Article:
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Clubland: Trio embraces songs of another era

  • Frozen Corn

    Frozen Corn

  • The acoustic trio Frozen Corn will bring its covers of 1920-era songs to the Rendezvous in Turners Falls on Monday at 8:30 p.m.<br/>PHOTO COURTESY OF FAFNIR ADAMITES

    The acoustic trio Frozen Corn will bring its covers of 1920-era songs to the Rendezvous in Turners Falls on Monday at 8:30 p.m.
    PHOTO COURTESY OF FAFNIR ADAMITES

  • Frozen Corn
  • The acoustic trio Frozen Corn will bring its covers of 1920-era songs to the Rendezvous in Turners Falls on Monday at 8:30 p.m.<br/>PHOTO COURTESY OF FAFNIR ADAMITES

Soft-spoken Chris Carlton is flanked by a coffee and a cookie. He’s tucked into a cafe corner for an interview, his answers sometimes drowned out by chatter from a nearby table.

Carlton, based in Shelburne Falls, is one of the voices of the acoustic trio Frozen Corn. He plays guitar alongside Belchertown banjo pickers Joshua Burkett and Tony Pasquarosa, and the three friends perform unhurried covers of unvarnished songs from another era — the 1920s, mostly, when Appalachian musicians were first rawly recorded.

Frozen Corn appear at the Rendezvous in Turners Falls on Monday at 8:30 p.m. Wooden Wand headlines the show.

One of the tunes in the trio’s repertoire is the traditional “Little Birdie,” largely known through the version done by the Stanley Brothers. “Little birdie won’t you sing to me your song/ got a short time to stay here and a long time to be gone,” goes one verse, crooned over whiplash-fast bluegrass pickin’.

But in Frozen Corn’s hands, the two-minute song expands and sprawls into a different dimension.

“We joke that we have the slowest version,” Carlton said. “I think it gives the song a different character.”

“Spaced-out old-time music” is how someone described the band’s delivery.

“I think that’s pretty accurate,” said Carlton. “We tend to really slow the songs down, make them more droney, play them looser than the recordings.”

Dock Boggs’ “Country Blues” is another manic banjo tune that Frozen Corn downshifts, adding hypnotizing, discordant drones in between the many verses, which give Carlton’s voice a chance to wail and dip down into its deepest croaking register. “Go dig a hole in the meadow good people/ go dig a hole in the ground/ gather ’round all you good people/ and see this poor rambler go down.”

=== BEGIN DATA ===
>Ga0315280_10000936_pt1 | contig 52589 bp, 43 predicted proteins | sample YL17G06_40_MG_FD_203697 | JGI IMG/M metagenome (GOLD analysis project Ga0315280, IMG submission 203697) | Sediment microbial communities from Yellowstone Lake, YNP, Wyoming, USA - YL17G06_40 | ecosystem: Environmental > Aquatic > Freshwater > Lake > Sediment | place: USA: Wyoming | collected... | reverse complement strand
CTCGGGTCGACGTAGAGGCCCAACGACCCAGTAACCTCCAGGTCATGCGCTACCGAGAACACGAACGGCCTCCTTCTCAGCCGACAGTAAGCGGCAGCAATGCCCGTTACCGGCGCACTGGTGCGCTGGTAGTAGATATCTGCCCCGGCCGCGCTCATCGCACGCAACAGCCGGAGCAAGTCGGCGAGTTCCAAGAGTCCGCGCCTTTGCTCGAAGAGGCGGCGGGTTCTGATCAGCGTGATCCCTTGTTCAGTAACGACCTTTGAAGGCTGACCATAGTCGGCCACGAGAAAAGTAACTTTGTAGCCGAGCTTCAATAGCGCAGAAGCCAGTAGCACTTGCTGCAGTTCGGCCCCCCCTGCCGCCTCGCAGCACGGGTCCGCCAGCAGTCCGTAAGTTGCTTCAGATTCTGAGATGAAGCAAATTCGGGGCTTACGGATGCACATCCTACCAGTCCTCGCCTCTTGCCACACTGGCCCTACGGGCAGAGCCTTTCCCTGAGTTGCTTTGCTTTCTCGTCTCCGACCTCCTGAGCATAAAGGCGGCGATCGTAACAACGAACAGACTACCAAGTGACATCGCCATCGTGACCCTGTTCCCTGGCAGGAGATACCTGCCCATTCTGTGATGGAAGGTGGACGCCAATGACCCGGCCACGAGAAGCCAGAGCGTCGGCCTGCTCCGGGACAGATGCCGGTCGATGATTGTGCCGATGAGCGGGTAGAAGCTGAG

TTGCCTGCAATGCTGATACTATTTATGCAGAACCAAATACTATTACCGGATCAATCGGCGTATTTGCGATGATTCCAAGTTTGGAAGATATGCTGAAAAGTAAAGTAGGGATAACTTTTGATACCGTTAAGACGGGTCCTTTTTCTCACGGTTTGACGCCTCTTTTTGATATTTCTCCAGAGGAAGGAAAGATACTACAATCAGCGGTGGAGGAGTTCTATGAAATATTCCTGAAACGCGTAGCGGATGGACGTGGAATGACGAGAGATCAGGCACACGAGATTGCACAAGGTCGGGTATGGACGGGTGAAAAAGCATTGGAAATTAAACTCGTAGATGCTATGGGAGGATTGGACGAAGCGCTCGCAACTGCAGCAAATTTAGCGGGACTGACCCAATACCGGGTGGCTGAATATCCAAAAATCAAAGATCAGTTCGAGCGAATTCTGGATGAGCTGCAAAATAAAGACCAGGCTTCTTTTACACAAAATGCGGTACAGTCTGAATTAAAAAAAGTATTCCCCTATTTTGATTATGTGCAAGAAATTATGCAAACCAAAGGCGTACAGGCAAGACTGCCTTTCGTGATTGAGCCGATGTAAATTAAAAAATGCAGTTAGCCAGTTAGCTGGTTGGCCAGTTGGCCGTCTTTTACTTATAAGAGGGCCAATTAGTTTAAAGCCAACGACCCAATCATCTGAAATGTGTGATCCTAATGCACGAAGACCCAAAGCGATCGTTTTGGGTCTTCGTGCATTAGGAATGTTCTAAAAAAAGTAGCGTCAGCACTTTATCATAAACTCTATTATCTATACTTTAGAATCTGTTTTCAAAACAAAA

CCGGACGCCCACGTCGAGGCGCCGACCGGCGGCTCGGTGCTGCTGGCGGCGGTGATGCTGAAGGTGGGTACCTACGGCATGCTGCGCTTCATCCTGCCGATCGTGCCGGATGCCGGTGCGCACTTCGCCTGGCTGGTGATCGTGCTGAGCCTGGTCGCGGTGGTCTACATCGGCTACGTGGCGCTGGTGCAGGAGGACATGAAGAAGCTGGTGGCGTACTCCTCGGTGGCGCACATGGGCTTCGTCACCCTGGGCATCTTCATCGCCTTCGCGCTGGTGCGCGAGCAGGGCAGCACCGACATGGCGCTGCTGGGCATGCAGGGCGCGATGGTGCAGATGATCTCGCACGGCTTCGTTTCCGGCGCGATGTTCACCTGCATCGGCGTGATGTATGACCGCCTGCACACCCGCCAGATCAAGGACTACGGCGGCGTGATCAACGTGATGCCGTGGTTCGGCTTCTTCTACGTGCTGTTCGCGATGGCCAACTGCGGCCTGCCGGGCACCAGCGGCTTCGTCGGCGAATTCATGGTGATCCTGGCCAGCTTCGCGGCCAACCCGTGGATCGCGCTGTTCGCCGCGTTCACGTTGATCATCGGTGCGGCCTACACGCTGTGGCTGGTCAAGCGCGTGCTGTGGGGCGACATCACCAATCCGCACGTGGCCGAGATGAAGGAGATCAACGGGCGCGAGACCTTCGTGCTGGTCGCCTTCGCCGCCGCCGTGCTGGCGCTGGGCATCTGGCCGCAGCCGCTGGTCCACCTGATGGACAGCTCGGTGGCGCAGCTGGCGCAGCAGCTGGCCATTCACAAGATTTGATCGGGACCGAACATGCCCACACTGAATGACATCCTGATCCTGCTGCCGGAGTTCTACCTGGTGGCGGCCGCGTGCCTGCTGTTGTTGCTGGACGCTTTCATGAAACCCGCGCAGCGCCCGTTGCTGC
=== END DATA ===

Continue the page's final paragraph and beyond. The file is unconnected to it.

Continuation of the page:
Years ago Burkett, who owns the Mystery Train record store in Amherst, had been interested in covering a handpicked selection of traditional old-time tunes; he and Carlton, a regular customer who became an employee, bonded over their appreciation for that pre-Depression era music, including the legendary Anthology of American Folk Music box set, edited by Harry Smith.

The friends talked about the concept for a couple years but it took meeting Pasquarosa to make Frozen Corn a reality. “He’s a lot younger than us,” said Carlton, “and he was kind of the opposite of me and Josh — he discovered old-time music first, then later got into punk rock, while we started off with punk rock and it eventually led to the old stuff.”

Carlton didn’t exactly begin with punk; his earliest musical influences were his parents’ record collection (Beatles and Beach Boys) and the fact that his mother and father were both musicians. His father studied to be a professional trombonist but eventually became a minister; Carlton grew up with hymns in the house.

During his college years, he discovered Leadbelly (thanks to a Nick Cave album) and acoustic guitar master John Fahey. “Through those two, I got into more traditional stuff,” he said. “I was looking for something that felt more real or pure, and I liked the big themes — love, murder, all those things.” Carlton has had a long history in the local music scene, starting with the ska-punk band Knuckle Sandwich in the mid-’90s, followed by The New Harmful, then Dark Oars. Each group had a totally different sound, but one thing they had in common was a dedication to playing original songs. Frozen Corn is his first experience performing other people’s compositions.

“It’s been a really different experience for me,” Carlton said. “It’s been fun and freeing because I don’t have the same kind of attachments [as I do to things I’ve written]. And even the “original” recordings were basically covers, cobbled-together pieces from older folk songs from the UK.

[These songs] have existed for a long time and are just moving through us for this moment, and then will hopefully be passed on to someone else who’ll carry them along.”

Frozen Corn has a self-titled seven-song CD-R available through the Blueberry Honey label.

Carlton will play a rare solo set on a bill with Lys Guillorn, a free show at the basement Community Room at the Forbes Library on Wednesday, March 27, at 7 p.m.

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